10 EUR of benefit for every euro invested in the MPA of Llevant (Mallorca)
10 EUR of benefit for every euro invested in the Marine Protected Area of Llevant (Mallorca)
Madrid and Palma, 24 July, 2021.Investing in Marine Protected Areas (MPAs) pays off. This is the conclusion of an investigation into the benefits of Mediterranean marine reserves for the economy and wider society, commissioned by the Marilles Foundation and developed in collaboration with Ecoacsa, the Balearic Center for Applied Biology (CBBA) and the British consultancy Eftec.
- The study reveals that for every euro invested annually in the MPA of Llevant generates 10 euros of benefit.
- This is the first time that a natural capital accounting methodology is applied to a Spanish marine protected area.
- A methodological guide has been published together with the investigation, to facilitate the application of natural capital accounting to other marine protected areas.
- The investigation has been conducted within the framework of the European Interreg Med MPA Networks.
The Fisheries Marine Reserve of Llevant in Eastern Mallorca (Balearic Islands) covers 11,000 hectares, of which 5,900 hectares are under autonomous jurisdiction and 5,100 are under state jurisdiction. It was established in 2007 at the request of the fishermen’s association of Cala Rajada to improve catch and economic performance of the small-scale fleet, but results suggest that benefits go far beyond fisheries-related benefits:
- The natural capital from the Marine Protected Area of Llevant is contributing EUR 4,826,518 per year to the local economy, equivalent to EUR 75 per hectare annually. The present value of future benefits within a horizon of 60 years exceeds EUR 126 million.
- The annual investment required to maintain the natural capital of the reserve is EUR 473,137.
- Services related to recreational activities represent the largest share of the benefits, with 65% of the total (EUR 3,141,340), followed by regulation services such us prevention of coastal erosion (EUR 772,547, 16%) and maintenance of biodiversity (EUR 447,313, 9%).
- Although the 7.4 tons of fish landed by the professional fishing fleet have a small economic value (EUR 129,646) in comparison to the overall benefits, the MPA has helped maintain key jobs in a sector which has been declining over the past decades. This value has not been included in the final estimate.
Aniol Esteban, Director of Marilles Foundation: “The results of this study show that MPAs provide multiple economic benefits. Investing in them pays off. The paradox is that marine protected areas of the Balearic Islands and in the rest of Spain are massively underfunded. Although the fisheries marine reserve of Llevant is giving positive results, we must not forget that it is still far from reaching its potential. Ensuring a proper level of funding we provide even higher returns on investment. The same applies to most marine protected areas in the Balearic Islands and Spain. The health of our sea and our coasts is essential for the economic prosperity of the Balearic Islands and Spain. As a signatory of the EU Biodiversity strategy Spain has committed to declaring at least 30% of the marine area as MPA by 2030 and at least 10% of the marine area under strict protection. Establishing a solid and well-funded network of marine protected areas must be a key part of the economic recovery in Spain. Having more and better marine protected areas will bring large benefits for two strategic industries such as tourism and fishing. We can come out of the post-Covid crisis by improving the state of our coast and our sea.”
David Álvarez, Executive Director of Ecoacsa: “Natural Capital Accounting provides evidence of the relationship between a marine protected area and the real economy. It is a specially useful tool to assess changes of marine areas and oceanic ecosystems over time. It offers essential data to support decision-making that results in the greater and better protection of the wealth and health of marine ecosystems, which is vital to combat biodiversity loss crisis and guarantee the provision of the necessary services that sustain blue growth, in support of the Green Deal and the European Union Recovery Plan for Europe. There will be no green growth without blue growth.”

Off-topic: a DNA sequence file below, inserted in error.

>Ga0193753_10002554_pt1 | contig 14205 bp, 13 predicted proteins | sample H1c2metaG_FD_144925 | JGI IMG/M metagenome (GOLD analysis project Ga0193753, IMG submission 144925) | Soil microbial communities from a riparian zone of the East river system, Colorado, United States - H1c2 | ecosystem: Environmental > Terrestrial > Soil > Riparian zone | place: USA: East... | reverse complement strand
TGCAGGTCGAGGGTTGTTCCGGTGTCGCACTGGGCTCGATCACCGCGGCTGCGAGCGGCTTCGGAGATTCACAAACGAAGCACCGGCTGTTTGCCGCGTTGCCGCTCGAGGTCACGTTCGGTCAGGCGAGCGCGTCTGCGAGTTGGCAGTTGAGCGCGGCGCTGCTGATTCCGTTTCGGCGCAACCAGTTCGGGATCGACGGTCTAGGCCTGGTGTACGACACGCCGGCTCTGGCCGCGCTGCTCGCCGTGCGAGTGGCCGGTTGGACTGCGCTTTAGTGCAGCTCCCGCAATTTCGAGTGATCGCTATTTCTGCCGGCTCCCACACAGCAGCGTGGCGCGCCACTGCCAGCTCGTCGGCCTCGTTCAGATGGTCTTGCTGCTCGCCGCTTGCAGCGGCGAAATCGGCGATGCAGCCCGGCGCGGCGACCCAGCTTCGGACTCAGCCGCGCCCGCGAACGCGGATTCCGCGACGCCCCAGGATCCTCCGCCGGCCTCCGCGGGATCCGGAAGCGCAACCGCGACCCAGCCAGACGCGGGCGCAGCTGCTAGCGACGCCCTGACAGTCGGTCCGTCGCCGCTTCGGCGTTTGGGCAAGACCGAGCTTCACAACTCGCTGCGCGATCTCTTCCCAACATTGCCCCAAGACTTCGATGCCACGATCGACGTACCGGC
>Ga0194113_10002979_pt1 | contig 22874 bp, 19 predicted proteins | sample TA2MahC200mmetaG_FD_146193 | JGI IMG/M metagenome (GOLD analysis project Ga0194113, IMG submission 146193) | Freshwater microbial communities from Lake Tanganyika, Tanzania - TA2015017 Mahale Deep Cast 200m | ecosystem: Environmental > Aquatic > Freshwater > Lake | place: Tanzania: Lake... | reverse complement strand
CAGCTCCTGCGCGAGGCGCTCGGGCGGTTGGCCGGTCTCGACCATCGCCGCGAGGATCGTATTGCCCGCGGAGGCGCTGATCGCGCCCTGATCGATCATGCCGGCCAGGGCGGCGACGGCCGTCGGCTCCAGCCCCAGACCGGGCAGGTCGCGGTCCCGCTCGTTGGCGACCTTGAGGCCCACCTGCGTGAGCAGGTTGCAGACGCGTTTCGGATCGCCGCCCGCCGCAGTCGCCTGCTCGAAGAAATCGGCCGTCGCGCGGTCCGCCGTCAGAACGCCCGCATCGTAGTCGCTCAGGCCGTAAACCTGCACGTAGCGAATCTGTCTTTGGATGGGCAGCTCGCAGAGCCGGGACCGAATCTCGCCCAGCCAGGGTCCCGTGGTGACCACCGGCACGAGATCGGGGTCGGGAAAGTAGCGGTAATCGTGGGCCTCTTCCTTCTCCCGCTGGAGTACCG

Benjamí Reviriego, environmental consultant of CBBA: “Natural Capital Accounting is a key tool about the benefits derived from sustainable natural resources protection and management, and for integrating biodiversity into economic and policy decision-making guaranteeing that natural capital continues to provide ecosystem services to society. Its usefulness, however, strictly depends upon input data availability and particulars, whose achievement represents considerable efforts”.
Natural Capital Accounting
Natural capital accounting is a practical framework that can help public and private actors make better decisions through a better understanding of the interaction between the economy and the environment. Specifically, it provides a systematized process to measure and report the stocks and flow of natural capital, considering both biotic resources (habitats and species) and abiotic (water, soil, atmosphere, minerals ...) and the flow of benefits that these generate (services ecosystems). The premise of natural capital accounting is that the environment is essential for society and the economy, so it has to be considered as a valuable asset that must be properly maintained and managed, and the ecosystem services that it provides are properly integrated into the national accounts systems.
To build the natural capital accounting system, Ecoacsa has relied on the Corporate Natural Capital Accounting developed for the United Kingdom Natural Capital Committee, which are aligned with the System of Environmental Economic Accounting of the United Nations (SEEA EEA, for its acronym in English), recently approved on a global scale.
The application of this accounting framework has provided knowledge and the ability to account for the economic value of the biodiversity and marine ecosystems of the Llevant MPA, as well as the relationship between these, the economy and the well-being of the residents who live and work in the area, along with the tourists who visit its coasts and enjoy its sea. This is essential in providing rigorous information that facilitates decisions, aligned with local needs and broader commitments in terms of sustainability, to the various actors with responsibility for the management of protected areas.